In July 2022, Ghana was at the doors of the International Monetary Fund (IMF) seeking a $3 billion support program to help restore its macroeconomic stability and sustain its debt. Moody’s Investors Service has already downgraded Ghana into junk territory, which means there is a likelihood that private creditors will incur abrupt losses should they invest in the country.
On page 35 of the 2023 budget, GH₵ 467,731.32 million is quoted as Ghana’s total gross public debt at the end of September 2022, equivalent to 75.9 per cent of GDP. This compares to the end of December 2021 total gross public debt of GH¢352,086.98 million, representing 76.7 per cent of GDP.
With the inflation rate hitting a record high of 50.3% in November, the depreciation of the cedi, the high borrowing rate, the dire impact of Covid-19, the Russian-Ukraine war, and the disruptions of global supply chains, Ghana’s economy has seen a downturn.
However, as part of efforts to mitigate the country’s dire economic adversities, the government decided to bring up a debt restructuring plan as a fundamental strategy to get the support it requires from the IMF.
In view of this, the Minister of Finance, Ken Ofori-Atta, announced a debt operation program known as “the invitation to exchange.” The program, officially launched on December 5, 2022, will see approximately GHS137 billion of domestic notes and bonds being exchanged for new ones. The program is imbibed under the umbrella of Ghana’s Domestic Debt Exchange. The government believes the move will stabilize and restore investor confidence in the economy.
|Public Debt 2018-2022 (Sept)
|Total Public Debt (billion ₵)
|Domestic Debt (billion ₵)
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|Public Debt/GDP (%)
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What is Ghana’s domestic debt exchange?
The Domestic Debt Exchange programme is a government initiative that seeks to classify domestic bonds into four categories to create fiscal space as part of preparations to qualify Ghana for an IMF facility and to get Ghana on track to having a stable economy.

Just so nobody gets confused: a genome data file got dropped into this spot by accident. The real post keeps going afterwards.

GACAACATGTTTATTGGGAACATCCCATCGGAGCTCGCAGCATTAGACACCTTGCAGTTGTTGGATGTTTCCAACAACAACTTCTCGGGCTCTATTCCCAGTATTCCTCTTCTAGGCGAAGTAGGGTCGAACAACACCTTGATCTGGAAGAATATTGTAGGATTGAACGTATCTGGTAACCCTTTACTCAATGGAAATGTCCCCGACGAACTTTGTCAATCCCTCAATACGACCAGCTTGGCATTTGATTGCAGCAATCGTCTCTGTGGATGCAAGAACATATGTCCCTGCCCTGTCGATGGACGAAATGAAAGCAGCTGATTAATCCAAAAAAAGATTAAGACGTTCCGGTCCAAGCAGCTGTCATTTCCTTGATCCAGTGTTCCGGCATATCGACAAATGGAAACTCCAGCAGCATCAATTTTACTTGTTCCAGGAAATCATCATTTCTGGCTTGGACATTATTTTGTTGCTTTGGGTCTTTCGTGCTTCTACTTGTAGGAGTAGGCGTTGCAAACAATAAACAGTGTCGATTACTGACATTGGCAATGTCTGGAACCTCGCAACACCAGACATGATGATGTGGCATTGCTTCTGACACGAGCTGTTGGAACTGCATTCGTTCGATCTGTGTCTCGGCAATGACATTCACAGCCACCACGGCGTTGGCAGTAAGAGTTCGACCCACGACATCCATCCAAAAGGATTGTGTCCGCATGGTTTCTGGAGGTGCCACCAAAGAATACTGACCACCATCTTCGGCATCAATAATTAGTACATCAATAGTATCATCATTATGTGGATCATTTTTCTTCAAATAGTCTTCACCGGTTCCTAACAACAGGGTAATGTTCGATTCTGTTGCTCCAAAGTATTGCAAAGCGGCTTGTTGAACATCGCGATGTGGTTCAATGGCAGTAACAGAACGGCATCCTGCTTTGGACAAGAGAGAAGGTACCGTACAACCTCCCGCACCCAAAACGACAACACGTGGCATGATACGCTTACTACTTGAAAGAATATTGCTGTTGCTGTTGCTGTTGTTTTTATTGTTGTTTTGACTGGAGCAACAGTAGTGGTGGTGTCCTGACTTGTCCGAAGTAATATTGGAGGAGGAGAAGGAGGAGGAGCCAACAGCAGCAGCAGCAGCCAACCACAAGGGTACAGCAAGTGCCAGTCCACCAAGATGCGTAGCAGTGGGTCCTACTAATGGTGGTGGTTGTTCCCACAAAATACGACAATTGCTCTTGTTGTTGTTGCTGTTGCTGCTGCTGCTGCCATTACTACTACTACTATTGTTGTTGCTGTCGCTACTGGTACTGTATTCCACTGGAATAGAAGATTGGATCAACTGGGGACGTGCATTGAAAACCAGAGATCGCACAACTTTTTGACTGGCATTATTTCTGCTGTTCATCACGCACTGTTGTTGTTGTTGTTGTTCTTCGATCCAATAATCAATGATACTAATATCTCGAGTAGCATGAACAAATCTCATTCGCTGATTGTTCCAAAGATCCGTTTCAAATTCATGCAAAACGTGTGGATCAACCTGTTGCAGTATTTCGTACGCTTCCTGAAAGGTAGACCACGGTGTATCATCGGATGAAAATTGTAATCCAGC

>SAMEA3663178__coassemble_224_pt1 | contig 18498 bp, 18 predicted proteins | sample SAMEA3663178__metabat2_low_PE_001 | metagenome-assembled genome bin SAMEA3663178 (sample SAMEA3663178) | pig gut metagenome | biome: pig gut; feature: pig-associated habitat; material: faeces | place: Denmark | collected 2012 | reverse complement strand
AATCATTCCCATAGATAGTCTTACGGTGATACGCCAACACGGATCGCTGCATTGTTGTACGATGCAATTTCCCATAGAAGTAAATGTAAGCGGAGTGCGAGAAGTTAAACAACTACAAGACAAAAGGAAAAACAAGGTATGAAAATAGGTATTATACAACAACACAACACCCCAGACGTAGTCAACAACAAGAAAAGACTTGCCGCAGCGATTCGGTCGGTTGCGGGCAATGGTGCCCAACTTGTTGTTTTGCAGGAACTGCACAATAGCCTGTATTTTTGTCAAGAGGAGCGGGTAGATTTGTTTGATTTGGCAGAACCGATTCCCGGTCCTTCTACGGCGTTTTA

Forbes defines bonds as investment securities where an investor lends money to a company or a government for a set period in exchange for regular interest payments. Once the bond reaches maturity, the issuer returns the investor’s money. On the other hand, domestic bonds are bonds issued and traded within a country’s internal market and denominated in that country’s currency.
In a press statement issued on December 4, 2022, the Ministry of Finance announced that at the beginning of 2023, domestic bondholders are expected to accept the government’s invitation to exchange their bonds for a set of four new bonds maturing in 2027, 2029, 2032, and 2037. It added that the interest rates on all of these new bonds will be set at 0% in 2023, 5% in 2024, and 10% in 2025 until maturity.
Which other investments won’t be affected?
The government has assured that treasury bills will be wholly exempted, and all holders will be paid the full value of their investments on maturity.
It added that there would be NO haircut on the principal of bonds. This basically means the initial sum of money an investor puts into an investment hoping to get interest won’t be affected. Individual holders of bonds will not be affected.
Have institutional bondholders accepted invitations to exchange their bonds?
According to the Daily Graphic, which is a state-owned newspaper, two weeks after the launch, checks reveal that no institutional bondholders have not accepted the invitation to partake in the programme.
It further added that its sources indicate that “the Central Securities Depository (CSD) was waiting for the consent of institutional bondholders willing to participate in the program that required them to postpone their interest in return for full payment of the principal at a later date”
It added that as of Monday, December 12, no investor had communicated to the CSD its intent to participate in the historical exercise.
Postponement of Debt Exchange Program?
Since no institutional bondholders have confirmed their willingness to participate in the program, the government has extended its Domestic Debt Exchange Programme (DDEP) expiration date to December 30, 2022, with a contemplated settlement date of Friday, January 6, 2023.